On June 1st, if my father was still alive, he would have celebrated his 77th birthday.
Since his birthday coincided with the month when Father’s Day is set aside to pay tribute to our fathers, I spent several days trying to recall the very best memory or experience I ever had with my father. Days? Yes.
I couldn’t recall any particular day that stood out from all the rest. The numerous, bad memories surfaced quite readily. I fought and dug deeper, trying to find a good memory, but nothing ever came.
This isn’t a post to slam my father. It isn’t. This simply is my honest review of his time in my life. A saying that I’ve heard often is “Anyone can be a father. But it takes someone special to be a Dad.” I guess this is true.
He never connected with any of us while we were growing up. In fact, he abandoned his first wife and three children to marry my mother who was pregnant with me. When I was twelve, he left my sister and I’s mother for an underage teenage girl that was the same age as my older sister and only a year older than myself. She was 14. He was in his late thirties.
While he was married to my mother, he constantly belittled us. He was verbally and physically abusive, destroying any hope of self-esteem and if we showed any glimmer of talent, he’d find a way to discourage and bash it. He was a true narcissist and the world revolved around him.
Before he divorced our mother, he never came to any of my basketball games on Saturdays. He never wanted me to play any sports, and in order to try out for football, he ensured a test that he believed was impossible for me to achieve at the time. I had to do twenty-five consecutive pushups when he knew I could barely do one. To his surprise and dismay, I eventually succeeded and got to try out for the team. Before anyone thinks this to be a good thing, a test of perseverance to prove I wanted the goal (as I’ve tried to believe it was), you need to understand that he took the first opportunity he could find to strip this away from me. The incident came by my total humiliation with him throwing my shoulder pads at my coach during a scrimmage game on a Saturday in front of all the players, spectators, and parents. The only game he ever attended on a Saturday, too.
So when they divorced, a part of me was relieved. I didn’t have to face the verbal abuse or the beatings with a belt whenever I didn’t do whatever chores he wanted done by a specific time. But enough damage to my self-esteem had already been done by that point. I never blamed myself for the divorce (which is a normal phase for most children) because I knew the real reasons why they had divorced, which is a different story for a different time. But I questioned, for a time, as to why he’d left and didn’t keep in contact with us, his kids. Letters, phone calls, or an occasional visit was a rarity and often laced with more lies. He didn’t even attend my high school graduation, so he was never there for the important events in my life. Eventually, I stopped caring.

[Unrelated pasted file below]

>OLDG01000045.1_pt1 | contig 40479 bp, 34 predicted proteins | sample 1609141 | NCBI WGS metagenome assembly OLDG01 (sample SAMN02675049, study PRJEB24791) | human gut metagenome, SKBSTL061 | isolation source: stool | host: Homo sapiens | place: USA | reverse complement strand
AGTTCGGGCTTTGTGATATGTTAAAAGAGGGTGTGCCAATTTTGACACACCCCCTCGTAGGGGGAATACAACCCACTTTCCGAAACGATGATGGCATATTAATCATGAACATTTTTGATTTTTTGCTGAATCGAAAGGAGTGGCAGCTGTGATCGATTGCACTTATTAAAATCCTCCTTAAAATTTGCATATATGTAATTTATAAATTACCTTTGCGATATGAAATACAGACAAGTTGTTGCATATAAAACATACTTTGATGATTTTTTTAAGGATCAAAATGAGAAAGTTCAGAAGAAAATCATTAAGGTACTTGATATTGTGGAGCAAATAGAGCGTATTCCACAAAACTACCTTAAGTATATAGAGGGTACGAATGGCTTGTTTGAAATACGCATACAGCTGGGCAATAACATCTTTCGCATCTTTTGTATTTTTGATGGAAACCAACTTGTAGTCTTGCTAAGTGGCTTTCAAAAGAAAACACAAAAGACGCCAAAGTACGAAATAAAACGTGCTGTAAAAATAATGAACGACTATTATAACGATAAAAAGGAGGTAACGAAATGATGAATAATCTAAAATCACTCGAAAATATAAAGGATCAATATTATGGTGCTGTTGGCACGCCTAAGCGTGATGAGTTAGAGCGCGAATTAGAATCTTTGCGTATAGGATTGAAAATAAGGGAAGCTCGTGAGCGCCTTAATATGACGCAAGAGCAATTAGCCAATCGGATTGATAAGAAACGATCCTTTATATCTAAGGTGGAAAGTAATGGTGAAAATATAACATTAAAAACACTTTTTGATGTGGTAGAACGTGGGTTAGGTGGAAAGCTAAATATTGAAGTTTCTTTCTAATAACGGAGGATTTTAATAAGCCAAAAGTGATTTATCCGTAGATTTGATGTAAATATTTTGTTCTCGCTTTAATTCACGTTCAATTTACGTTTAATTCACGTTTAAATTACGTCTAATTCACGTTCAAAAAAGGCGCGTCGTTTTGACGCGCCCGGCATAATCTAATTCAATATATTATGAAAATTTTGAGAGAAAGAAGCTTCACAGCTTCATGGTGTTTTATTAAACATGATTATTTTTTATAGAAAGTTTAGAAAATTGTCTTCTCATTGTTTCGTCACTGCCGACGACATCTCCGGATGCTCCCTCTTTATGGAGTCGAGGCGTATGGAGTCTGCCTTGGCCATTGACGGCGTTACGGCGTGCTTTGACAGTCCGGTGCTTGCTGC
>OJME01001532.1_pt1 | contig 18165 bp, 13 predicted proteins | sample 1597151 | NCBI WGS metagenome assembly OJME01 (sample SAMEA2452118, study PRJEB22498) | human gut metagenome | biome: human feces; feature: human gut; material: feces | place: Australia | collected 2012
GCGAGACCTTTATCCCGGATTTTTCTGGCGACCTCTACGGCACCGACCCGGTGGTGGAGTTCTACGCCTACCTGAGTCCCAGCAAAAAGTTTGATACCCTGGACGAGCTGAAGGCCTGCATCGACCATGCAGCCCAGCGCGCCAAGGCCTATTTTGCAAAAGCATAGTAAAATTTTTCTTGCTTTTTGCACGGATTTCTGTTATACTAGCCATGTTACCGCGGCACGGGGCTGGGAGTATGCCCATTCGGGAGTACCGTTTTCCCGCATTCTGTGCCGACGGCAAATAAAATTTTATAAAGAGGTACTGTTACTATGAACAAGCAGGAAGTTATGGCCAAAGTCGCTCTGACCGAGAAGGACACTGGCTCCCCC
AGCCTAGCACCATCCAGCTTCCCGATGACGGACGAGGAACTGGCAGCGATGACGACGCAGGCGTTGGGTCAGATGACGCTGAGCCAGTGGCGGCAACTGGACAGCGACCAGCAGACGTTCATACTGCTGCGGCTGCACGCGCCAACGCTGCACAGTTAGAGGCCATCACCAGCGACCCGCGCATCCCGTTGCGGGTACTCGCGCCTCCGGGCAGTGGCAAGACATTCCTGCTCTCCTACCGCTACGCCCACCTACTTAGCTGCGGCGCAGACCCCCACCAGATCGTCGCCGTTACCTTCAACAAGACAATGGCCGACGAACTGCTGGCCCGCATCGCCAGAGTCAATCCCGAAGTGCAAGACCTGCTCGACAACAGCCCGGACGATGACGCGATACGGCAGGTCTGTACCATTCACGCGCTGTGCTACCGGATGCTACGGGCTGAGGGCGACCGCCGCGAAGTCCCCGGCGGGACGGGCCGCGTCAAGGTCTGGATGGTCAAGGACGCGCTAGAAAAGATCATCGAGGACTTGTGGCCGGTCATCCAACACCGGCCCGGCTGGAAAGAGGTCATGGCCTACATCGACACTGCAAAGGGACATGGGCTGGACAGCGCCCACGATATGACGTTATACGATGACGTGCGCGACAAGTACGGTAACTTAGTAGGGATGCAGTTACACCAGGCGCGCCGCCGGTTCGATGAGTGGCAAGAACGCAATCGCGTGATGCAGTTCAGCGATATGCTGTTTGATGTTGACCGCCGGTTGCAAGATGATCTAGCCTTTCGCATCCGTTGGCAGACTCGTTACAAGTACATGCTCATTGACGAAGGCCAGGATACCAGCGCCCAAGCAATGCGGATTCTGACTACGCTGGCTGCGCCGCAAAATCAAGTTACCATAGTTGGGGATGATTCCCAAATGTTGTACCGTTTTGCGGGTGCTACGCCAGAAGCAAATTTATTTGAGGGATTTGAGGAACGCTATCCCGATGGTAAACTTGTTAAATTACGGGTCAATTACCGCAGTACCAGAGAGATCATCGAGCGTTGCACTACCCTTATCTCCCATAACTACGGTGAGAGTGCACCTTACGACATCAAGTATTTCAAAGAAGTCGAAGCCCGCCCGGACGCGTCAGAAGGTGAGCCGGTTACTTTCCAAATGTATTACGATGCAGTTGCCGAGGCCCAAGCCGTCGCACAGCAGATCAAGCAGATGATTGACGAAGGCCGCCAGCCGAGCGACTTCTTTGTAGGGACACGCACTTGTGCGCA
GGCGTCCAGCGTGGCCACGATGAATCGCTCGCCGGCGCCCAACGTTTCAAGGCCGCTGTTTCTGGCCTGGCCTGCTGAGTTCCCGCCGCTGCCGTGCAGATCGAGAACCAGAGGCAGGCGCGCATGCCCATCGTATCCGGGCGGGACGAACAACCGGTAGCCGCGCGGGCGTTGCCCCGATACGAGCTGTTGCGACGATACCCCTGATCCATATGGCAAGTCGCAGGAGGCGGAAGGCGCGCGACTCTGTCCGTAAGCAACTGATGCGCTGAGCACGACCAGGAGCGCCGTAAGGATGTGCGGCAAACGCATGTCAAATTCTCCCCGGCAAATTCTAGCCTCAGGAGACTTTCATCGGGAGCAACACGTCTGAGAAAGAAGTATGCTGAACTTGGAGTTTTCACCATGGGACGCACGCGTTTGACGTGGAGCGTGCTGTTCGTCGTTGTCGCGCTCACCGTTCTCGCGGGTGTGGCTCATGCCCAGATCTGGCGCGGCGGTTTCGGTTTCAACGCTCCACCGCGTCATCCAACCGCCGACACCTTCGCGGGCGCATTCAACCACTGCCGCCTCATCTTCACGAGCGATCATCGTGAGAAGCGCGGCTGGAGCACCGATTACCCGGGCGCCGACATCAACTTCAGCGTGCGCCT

I spent most of my life trying to figure him out. I did a lot of soul searching, and I realized that I didn’t want to be this way with my children. In fact, I wanted a loving wife and a loving home from an early age, which was an environment I didn’t grow up in. I wanted to be a father that my two children would remember later in life as a man who loved them and made their childhoods fun.
As to whether I’ve succeeded or not, that’s for them to decide. But I was there when they grew up. I read to them, played games, and went to any school function they were involved in. We went on adventures at various parks, zoos, and they grew up with a bit of scientific fascination from nature hikes we took.
If they needed advice, I was there for them, and if they chose to ignore my advice, I was there afterwards to help them through. I wasn’t a perfect father by any means. I made mistakes. But, you know what? I never became the mirror image of my father, a man filled with excuses and never owned up to his faults or never apologized for his mistakes.
I chose my pathway, separate from his, and later in life my father laid out his excuse on Facebook as “I wasn’t a good father because I had a bad father.” See? No apology. The blame fell elsewhere. My take is that I had horrible parents but I chose not to be like them. I want my children to know my love for them and have fond memories of their early years. I hope they do.
The choices we make are our own.